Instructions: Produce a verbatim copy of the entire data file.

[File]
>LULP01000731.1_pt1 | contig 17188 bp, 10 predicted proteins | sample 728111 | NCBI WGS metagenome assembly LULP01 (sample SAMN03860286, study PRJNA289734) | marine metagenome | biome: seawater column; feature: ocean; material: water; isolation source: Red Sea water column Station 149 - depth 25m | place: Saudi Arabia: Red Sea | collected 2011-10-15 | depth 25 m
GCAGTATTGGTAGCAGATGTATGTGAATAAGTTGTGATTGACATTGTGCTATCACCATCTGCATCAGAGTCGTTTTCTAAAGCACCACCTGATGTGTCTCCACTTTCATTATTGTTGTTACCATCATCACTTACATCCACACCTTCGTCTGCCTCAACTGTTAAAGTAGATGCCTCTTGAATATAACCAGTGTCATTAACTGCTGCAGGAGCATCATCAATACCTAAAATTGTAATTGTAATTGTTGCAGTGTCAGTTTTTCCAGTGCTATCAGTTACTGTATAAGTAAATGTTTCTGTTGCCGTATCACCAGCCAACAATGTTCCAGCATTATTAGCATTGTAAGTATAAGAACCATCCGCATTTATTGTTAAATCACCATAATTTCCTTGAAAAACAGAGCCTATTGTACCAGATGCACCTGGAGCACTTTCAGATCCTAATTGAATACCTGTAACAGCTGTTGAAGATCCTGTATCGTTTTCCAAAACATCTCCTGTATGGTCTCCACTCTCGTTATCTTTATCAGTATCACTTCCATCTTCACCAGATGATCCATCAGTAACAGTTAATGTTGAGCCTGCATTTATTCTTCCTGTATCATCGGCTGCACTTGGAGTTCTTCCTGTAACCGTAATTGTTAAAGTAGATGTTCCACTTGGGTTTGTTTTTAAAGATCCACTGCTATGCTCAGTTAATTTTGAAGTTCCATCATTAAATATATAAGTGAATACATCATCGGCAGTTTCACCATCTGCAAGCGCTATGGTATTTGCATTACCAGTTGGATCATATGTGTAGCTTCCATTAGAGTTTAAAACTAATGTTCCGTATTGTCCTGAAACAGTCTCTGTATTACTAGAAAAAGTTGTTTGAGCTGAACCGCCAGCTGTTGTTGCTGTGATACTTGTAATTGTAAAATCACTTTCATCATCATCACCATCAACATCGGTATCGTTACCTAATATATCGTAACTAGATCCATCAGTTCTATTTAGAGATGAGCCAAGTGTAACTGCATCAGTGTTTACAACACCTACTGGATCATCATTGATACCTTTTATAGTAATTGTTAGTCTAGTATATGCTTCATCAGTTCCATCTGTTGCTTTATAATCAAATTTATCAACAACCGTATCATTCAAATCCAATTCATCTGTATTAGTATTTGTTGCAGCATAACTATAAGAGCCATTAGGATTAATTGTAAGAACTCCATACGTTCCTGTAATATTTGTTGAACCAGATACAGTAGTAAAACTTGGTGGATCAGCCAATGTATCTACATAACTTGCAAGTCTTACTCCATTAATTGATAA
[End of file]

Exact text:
>LULP01000731.1_pt1 | contig 17188 bp, 10 predicted proteins | sample 728111 | NCBI WGS metagenome assembly LULP01 (sample SAMN03860286, study PRJNA289734) | marine metagenome | biome: seawater column; feature: ocean; material: water; isolation source: Red Sea water column Station 149 - depth 25m | place: Saudi Arabia: Red Sea | collected 2011-10-15 | depth 25 m
GCAGTATTGGTAGCAGATGTATGTGAATAAGTTGTGATTGACATTGTGCTATCACCATCTGCATCAGAGTCGTTTTCTAAAGCACCACCTGATGTGTCTCCACTTTCATTATTGTTGTTACCATCATCACTTACATCCACACCTTCGTCTGCCTCAACTGTTAAAGTAGATGCCTCTTGAATATAACCAGTGTCATTAACTGCTGCAGGAGCATCATCAATACCTAAAATTGTAATTGTAATTGTTGCAGTGTCAGTTTTTCCAGTGCTATCAGTTACTGTATAAGTAAATGTTTCTGTTGCCGTATCACCAGCCAACAATGTTCCAGCATTATTAGCATTGTAAGTATAAGAACCATCCGCATTTATTGTTAAATCACCATAATTTCCTTGAAAAACAGAGCCTATTGTACCAGATGCACCTGGAGCACTTTCAGATCCTAATTGAATACCTGTAACAGCTGTTGAAGATCCTGTATCGTTTTCCAAAACATCTCCTGTATGGTCTCCACTCTCGTTATCTTTATCAGTATCACTTCCATCTTCACCAGATGATCCATCAGTAACAGTTAATGTTGAGCCTGCATTTATTCTTCCTGTATCATCGGCTGCACTTGGAGTTCTTCCTGTAACCGTAATTGTTAAAGTAGATGTTCCACTTGGGTTTGTTTTTAAAGATCCACTGCTATGCTCAGTTAATTTTGAAGTTCCATCATTAAATATATAAGTGAATACATCATCGGCAGTTTCACCATCTGCAAGCGCTATGGTATTTGCATTACCAGTTGGATCATATGTGTAGCTTCCATTAGAGTTTAAAACTAATGTTCCGTATTGTCCTGAAACAGTCTCTGTATTACTAGAAAAAGTTGTTTGAGCTGAACCGCCAGCTGTTGTTGCTGTGATACTTGTAATTGTAAAATCACTTTCATCATCATCACCATCAACATCGGTATCGTTACCTAATATATCGTAACTAGATCCATCAGTTCTATTTAGAGATGAGCCAAGTGTAACTGCATCAGTGTTTACAACACCTACTGGATCATCATTGATACCTTTTATAGTAATTGTTAGTCTAGTATATGCTTCATCAGTTCCATCTGTTGCTTTATAATCAAATTTATCAACAACCGTATCATTCAAATCCAATTCATCTGTATTAGTATTTGTTGCAGCATAACTATAAGAGCCATTAGGATTAATTGTAAGAACTCCATACGTTCCTGTAATATTTGTTGAACCAGATACAGTAGTAAAACTTGGTGGATCAGCCAATGTATCTACATAACTTGCAAGTCTTACTCCATTAATTGATAA